CONWAY, S.C. (WBTW) – Conway Medical Center (CMC) will work with Horry County Schools (HCS) to vaccinate teachers and school staff once they are eligible to receive the COVID-19 vaccine.

HCS made the announcement during its school board meeting Monday night, as the district continues to reopen classrooms for five days of in-person learning a week.

“Students need to be in school and we need to do that as quickly and safely as we can, but following guidelines established by DHEC,” said HCS superintendent Dr. Rick Maxey.

HCS teachers and other staff would start being vaccinated whenever allowed to under phase 1b.

“We are still having to wait on that information, but we are prepared as soon as we get the notice,” said Velna Allen, who’s the chief officer of student services for HCS. “We do believe we can start within five days of receiving that notice.”

In a statement Monday night, CMC told News13 it has a separate clinical team for this plan that won’t affect existing appointments or people on the waiting list. Last month, teacher advocacy groups pushed for Gov. Henry McMaster to prioritize vaccinating all teachers. Here’s the full statement from Conway Medical Center:

“Conway Medical Center is excited to work with Horry County Schools in preparing their mass vaccination plan in advance of teachers and school staff being included in the eligible population for the COVID-19 vaccine. CMC has a separate clinical team identified and logistical plans in place to administer these vaccines without impacting those with existing appointments or who are on the waiting list. At this time, our only limiting factor is supply. We are ready, willing, and able to administer the vaccines once the governor and DHEC expand eligibility to include these workers and procure enough vaccine doses for CMC to be able to provide them. We will continue to work with Horry County Schools over the coming weeks to prepare for their mass vaccination plan.”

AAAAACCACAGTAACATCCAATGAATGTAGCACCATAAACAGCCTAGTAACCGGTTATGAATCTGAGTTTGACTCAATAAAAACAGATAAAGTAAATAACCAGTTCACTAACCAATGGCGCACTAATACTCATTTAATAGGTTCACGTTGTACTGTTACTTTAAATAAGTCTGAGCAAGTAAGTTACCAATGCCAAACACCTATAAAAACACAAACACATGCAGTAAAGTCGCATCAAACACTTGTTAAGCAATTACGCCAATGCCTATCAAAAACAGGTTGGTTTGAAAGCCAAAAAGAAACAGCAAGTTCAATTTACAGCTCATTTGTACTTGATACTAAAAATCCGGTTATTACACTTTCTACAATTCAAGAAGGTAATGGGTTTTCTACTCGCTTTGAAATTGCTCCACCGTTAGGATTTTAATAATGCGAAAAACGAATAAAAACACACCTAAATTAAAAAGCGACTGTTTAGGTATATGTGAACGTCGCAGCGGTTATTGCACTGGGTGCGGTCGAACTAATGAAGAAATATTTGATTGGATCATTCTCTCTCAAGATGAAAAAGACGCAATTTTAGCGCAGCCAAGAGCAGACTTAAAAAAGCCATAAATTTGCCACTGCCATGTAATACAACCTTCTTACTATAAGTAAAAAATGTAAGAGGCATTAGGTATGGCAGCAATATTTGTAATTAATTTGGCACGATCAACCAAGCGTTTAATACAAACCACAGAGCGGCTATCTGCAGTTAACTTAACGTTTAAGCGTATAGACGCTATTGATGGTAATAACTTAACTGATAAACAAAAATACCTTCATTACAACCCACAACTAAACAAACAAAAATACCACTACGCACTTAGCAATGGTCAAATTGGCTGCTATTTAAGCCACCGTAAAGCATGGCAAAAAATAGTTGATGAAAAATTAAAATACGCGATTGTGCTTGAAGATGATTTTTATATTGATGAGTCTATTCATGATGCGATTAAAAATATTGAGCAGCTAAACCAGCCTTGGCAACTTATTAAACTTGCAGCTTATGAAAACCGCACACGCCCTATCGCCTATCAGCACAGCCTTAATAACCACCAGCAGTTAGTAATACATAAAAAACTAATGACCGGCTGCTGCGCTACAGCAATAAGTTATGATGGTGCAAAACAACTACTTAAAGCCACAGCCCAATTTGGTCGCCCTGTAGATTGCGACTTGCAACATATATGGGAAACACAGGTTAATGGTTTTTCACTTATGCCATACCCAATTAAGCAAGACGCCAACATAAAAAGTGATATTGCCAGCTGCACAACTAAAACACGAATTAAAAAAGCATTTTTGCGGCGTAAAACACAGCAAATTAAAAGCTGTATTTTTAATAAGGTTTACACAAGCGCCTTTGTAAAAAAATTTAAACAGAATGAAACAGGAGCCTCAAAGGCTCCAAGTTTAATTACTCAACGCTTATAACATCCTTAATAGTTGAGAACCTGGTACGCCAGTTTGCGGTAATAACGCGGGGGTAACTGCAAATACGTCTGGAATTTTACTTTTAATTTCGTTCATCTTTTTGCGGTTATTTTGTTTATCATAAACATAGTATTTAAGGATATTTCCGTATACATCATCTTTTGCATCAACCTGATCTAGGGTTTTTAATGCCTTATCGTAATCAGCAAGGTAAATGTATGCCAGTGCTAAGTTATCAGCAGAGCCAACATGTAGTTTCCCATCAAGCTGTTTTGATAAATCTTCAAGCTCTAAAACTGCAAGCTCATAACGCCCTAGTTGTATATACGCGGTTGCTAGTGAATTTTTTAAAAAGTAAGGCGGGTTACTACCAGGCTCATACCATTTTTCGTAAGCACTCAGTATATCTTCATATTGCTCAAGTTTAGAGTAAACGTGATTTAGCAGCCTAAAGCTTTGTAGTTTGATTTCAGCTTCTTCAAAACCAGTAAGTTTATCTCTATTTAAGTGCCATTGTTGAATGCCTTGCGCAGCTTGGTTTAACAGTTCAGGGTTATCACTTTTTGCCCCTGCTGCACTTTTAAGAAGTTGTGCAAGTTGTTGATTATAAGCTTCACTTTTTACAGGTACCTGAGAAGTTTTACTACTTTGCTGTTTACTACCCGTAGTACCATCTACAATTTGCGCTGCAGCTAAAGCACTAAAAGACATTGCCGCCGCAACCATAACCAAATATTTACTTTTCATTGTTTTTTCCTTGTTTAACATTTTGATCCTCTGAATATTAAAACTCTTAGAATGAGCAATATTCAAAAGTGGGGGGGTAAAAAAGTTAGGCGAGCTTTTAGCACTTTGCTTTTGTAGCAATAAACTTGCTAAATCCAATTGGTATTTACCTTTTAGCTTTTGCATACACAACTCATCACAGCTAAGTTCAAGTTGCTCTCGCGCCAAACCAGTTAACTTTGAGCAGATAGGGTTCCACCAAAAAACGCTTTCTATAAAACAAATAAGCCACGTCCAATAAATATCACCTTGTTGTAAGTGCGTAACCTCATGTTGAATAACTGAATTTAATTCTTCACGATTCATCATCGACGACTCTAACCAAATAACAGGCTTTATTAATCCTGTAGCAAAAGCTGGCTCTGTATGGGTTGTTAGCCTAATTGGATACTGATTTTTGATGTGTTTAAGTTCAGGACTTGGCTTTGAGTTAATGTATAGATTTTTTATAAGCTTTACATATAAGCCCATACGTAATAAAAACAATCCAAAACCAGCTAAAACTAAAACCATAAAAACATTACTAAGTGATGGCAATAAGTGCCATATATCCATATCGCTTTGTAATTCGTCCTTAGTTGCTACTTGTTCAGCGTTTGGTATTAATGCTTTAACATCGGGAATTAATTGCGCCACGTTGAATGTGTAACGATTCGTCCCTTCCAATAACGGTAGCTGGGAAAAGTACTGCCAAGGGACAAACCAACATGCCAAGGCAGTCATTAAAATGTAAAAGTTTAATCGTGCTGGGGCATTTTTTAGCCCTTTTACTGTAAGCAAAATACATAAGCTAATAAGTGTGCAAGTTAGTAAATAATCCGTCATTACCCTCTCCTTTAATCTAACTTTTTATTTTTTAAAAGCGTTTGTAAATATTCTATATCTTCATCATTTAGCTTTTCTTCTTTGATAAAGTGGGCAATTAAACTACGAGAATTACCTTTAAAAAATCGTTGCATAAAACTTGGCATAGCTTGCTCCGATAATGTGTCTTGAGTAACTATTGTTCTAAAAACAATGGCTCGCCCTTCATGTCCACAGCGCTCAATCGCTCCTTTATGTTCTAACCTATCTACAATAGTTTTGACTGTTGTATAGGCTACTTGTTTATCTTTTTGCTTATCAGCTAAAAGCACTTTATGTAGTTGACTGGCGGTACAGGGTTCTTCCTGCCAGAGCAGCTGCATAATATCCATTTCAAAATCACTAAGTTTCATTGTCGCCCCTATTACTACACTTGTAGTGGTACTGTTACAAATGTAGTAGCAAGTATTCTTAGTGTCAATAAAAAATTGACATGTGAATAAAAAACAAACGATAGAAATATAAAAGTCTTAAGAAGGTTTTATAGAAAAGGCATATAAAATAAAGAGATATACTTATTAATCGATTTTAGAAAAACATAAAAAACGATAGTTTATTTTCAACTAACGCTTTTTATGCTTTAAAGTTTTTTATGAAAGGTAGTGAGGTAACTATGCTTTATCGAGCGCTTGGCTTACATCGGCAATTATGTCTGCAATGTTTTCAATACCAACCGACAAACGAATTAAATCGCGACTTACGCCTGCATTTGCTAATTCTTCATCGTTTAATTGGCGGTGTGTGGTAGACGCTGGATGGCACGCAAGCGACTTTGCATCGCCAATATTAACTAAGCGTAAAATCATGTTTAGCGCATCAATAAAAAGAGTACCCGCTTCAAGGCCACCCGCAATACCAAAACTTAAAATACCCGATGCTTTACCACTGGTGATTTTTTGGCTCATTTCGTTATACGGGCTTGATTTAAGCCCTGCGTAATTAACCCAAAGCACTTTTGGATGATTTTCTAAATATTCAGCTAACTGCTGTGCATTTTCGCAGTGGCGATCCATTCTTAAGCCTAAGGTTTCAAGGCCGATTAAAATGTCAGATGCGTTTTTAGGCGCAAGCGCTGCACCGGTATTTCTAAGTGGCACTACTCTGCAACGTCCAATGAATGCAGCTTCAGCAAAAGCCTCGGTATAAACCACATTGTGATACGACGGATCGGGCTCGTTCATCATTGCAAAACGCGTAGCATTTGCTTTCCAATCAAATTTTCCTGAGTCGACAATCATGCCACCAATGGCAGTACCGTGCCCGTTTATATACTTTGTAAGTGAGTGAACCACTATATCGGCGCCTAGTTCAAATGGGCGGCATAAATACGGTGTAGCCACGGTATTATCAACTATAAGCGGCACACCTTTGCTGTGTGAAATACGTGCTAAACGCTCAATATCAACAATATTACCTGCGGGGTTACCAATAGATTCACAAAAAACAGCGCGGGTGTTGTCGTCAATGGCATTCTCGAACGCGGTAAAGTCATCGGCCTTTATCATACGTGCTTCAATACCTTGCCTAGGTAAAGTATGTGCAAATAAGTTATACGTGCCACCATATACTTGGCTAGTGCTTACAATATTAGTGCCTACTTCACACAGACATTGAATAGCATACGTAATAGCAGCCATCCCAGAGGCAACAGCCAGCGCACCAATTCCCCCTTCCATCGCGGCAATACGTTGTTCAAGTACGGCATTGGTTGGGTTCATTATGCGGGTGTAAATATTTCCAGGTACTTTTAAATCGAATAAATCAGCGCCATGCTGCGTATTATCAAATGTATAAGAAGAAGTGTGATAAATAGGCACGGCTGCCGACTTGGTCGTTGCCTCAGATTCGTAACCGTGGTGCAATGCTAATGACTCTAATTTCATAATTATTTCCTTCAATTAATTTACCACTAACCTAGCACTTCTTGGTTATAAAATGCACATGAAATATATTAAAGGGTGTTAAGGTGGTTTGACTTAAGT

Brian Argo, chief financial officer at Conway Medical Center

HCS employees will get vaccines in alphabetical order by last name at two sites on weekends.

“If we did it by attendance area and several people had an adverse reaction, that could really affect our schools,” said Allen.

The vaccine plan announcement comes as Forestbrook, Socastee and Myrtle Beach middle schools prepare for a full return to in-person classes on Thursday. That’s happening because plexiglass installation around each desk was finished.

One teacher who spoke at Monday night’s school board meeting says putting in the barriers was a mistake.

“The plexiglass that was haphazardly installed is now rusting, falling apart, screws are coming out, it’s easily broken, pushed over and cannot be sanitized, and we’ve only been in school full-time for two weeks,” said Cori Canada, who teaches Kindergarten at Carolina Forest Elementary School.

HCS says plexiglass installation is expected to be completed at all middle schools by Friday and in all high schools by Mar. 15.